When she’s not gallivanting overseas (usually to Japan) Madeline is…
ãƒãƒ³ã‚°ã‚¢ãƒ³ãƒ‰ã‚·ãƒ§ãƒ¼ãƒˆã‚¹ãƒ†ãƒƒãƒ <<< That’s Katakana. It’s one of three Japanese alphabets and used for words that are not originally Japanese but are commonly used. If you could read it, it would say: ‘rongu ando shiyoto sutichi’. That doesn’t help? What if I told you it’s, ‘long and short stitch’. Does ‘rongu ando shiyoto sutichi’ make sense now that you read it again?
You may be thinking, ‘Hey, that’s just regular ol’ basic embroidery stuff. What makes this Japanese?’ Well, these projects are inspired by ideas from modern, Japanese craft books bought in Tokyo then translated using my mega-awesome language skills. I’ll admit, I learned Japanese for the purpose of reading craft books as well as to help my husband and sons play Pokemon before the American releases. It can take a year for video games to be translated in English…ain’t nobody got time for that!
The long and short stitch, with it’s alternating lengths, is often used for embroidering flowers. It gives a sense of color radiance and creates depth. The petals of this Hibiscus are done entirely with long and short stitches. The definition of each petal is created by varying the color and angle but not the stitch type. You can create any flower shape and make it beautiful using only one, simple technique. Before beginning the long and short stitch, the petals were outlined with a chain stitch.
Now, you might be saying to yourself, “Ho-hum, embroidered flowers are old hat. Give me leopards, purrr!!”
Long and short stitch isn’t only for classic effects and it’s a great filler stitch that anyone can do. All you need to know for this project is, chain stitch and long & short. I chose a simple ribbon design because illustrating ranks low on The List of Things I Do Well.
Outline the ribbon with a chain stitch and make the center of the spots with varying long & short stitches. Don’t worry about perfection, everybody get random!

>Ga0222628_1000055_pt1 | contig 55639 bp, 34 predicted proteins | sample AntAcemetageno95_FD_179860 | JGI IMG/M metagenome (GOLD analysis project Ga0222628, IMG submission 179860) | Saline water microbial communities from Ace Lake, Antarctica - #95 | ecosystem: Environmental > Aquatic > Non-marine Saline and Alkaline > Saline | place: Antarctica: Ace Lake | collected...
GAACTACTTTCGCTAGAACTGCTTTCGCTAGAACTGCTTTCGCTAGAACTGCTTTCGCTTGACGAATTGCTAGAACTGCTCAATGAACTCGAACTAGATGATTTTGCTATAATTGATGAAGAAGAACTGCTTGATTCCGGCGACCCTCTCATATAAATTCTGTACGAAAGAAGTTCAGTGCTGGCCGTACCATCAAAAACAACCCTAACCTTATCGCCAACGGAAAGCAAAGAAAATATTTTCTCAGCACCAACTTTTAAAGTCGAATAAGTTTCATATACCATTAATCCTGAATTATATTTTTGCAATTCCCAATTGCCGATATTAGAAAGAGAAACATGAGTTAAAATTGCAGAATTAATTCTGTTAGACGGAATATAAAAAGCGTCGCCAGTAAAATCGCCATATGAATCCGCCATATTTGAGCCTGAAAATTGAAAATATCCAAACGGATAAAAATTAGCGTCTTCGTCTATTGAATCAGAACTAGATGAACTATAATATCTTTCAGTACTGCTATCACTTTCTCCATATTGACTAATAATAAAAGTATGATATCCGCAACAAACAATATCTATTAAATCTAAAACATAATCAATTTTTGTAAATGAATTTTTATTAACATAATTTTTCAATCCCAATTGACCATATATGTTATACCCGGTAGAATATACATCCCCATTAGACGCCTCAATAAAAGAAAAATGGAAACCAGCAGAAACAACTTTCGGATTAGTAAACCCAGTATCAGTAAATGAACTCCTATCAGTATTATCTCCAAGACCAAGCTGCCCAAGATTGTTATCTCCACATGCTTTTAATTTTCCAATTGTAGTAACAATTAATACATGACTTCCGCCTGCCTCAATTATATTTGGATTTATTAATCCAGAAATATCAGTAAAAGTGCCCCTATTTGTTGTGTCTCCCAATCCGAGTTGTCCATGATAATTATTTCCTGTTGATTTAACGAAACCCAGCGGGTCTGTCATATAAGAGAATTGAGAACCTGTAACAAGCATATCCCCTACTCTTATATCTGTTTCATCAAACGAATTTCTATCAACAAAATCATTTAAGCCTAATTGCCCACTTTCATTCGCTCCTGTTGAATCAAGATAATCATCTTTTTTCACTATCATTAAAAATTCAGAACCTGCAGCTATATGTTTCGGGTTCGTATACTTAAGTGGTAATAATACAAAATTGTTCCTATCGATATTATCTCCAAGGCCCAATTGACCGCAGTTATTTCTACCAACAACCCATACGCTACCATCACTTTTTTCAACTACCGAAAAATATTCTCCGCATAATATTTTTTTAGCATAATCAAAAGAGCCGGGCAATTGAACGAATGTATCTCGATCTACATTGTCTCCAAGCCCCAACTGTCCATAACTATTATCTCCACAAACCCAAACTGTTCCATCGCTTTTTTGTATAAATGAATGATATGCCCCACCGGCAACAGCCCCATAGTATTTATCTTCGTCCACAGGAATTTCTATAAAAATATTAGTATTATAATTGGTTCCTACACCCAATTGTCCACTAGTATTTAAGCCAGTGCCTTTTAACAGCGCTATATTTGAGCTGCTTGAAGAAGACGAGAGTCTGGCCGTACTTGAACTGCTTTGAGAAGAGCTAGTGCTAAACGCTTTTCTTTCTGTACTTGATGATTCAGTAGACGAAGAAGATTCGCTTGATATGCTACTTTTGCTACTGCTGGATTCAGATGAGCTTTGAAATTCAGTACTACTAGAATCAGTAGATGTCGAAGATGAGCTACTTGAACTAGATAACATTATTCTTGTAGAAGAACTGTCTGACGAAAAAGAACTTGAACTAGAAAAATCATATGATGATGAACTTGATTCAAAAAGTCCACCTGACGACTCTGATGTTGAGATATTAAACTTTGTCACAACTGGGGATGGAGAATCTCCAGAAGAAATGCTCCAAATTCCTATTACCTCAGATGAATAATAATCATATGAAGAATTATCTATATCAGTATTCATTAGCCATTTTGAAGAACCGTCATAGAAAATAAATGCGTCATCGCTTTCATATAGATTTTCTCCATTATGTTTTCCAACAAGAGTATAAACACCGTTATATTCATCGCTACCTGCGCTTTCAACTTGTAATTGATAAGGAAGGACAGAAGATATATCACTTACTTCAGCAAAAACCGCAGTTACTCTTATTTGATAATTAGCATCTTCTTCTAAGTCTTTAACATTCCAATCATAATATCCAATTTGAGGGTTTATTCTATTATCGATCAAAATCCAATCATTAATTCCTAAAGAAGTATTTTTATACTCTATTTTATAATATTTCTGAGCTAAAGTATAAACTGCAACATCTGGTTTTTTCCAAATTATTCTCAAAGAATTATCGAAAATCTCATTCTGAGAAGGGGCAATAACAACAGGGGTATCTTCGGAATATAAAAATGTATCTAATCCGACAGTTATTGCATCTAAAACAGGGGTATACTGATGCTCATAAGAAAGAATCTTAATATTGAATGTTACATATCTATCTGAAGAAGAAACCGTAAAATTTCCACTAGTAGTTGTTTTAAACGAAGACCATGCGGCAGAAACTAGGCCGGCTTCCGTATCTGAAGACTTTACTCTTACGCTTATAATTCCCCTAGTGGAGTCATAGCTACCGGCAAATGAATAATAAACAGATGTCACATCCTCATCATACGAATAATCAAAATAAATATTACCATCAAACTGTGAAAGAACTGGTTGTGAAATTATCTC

The band is an example of an even effort but the black portions of the leopard spots are more free-form.
Filling in the rest isn’t an exact science, but try to vary the lengths and put a short on top of a long when you can. Begin nearest the center, work back and forth until you’ve filled in your figure.
That’s all there is to it! Instead of leopard spots, try pink zebra stripes or colorful geometric shapes. To finish, I decided to trim the linen and outline stitch onto a piece of felt with some pink thread. You can turn this into a brooch or a statement necklace, I made mine into a hair clip.
If you want a hair clip too, just cut another piece of felt, make two slits more narrow than the metal clip, secure the clip with a few stitches and glue it to your embroidery. Come back next month because I’ll be talking about the alluring world of Sashiko. Ja mata! See you next time! ã˜ã‚ƒã¾ãŸ!
When she’s not gallivanting overseas (usually to Japan) Madeline is making things at home in the Oregon countryside where she lives with four dogs, a pig and her human family. You can keep up with Madeline’s endless fiber projects and find her travel blog at www.madelinewonderland.com as well as visit her Etsy shop at www.etsy.com/shop/TheAliceSyndrome.
When she’s not gallivanting overseas (usually to Japan) Madeline is making things at home in the Oregon countryside where she lives with four dogs, a pig and her human family.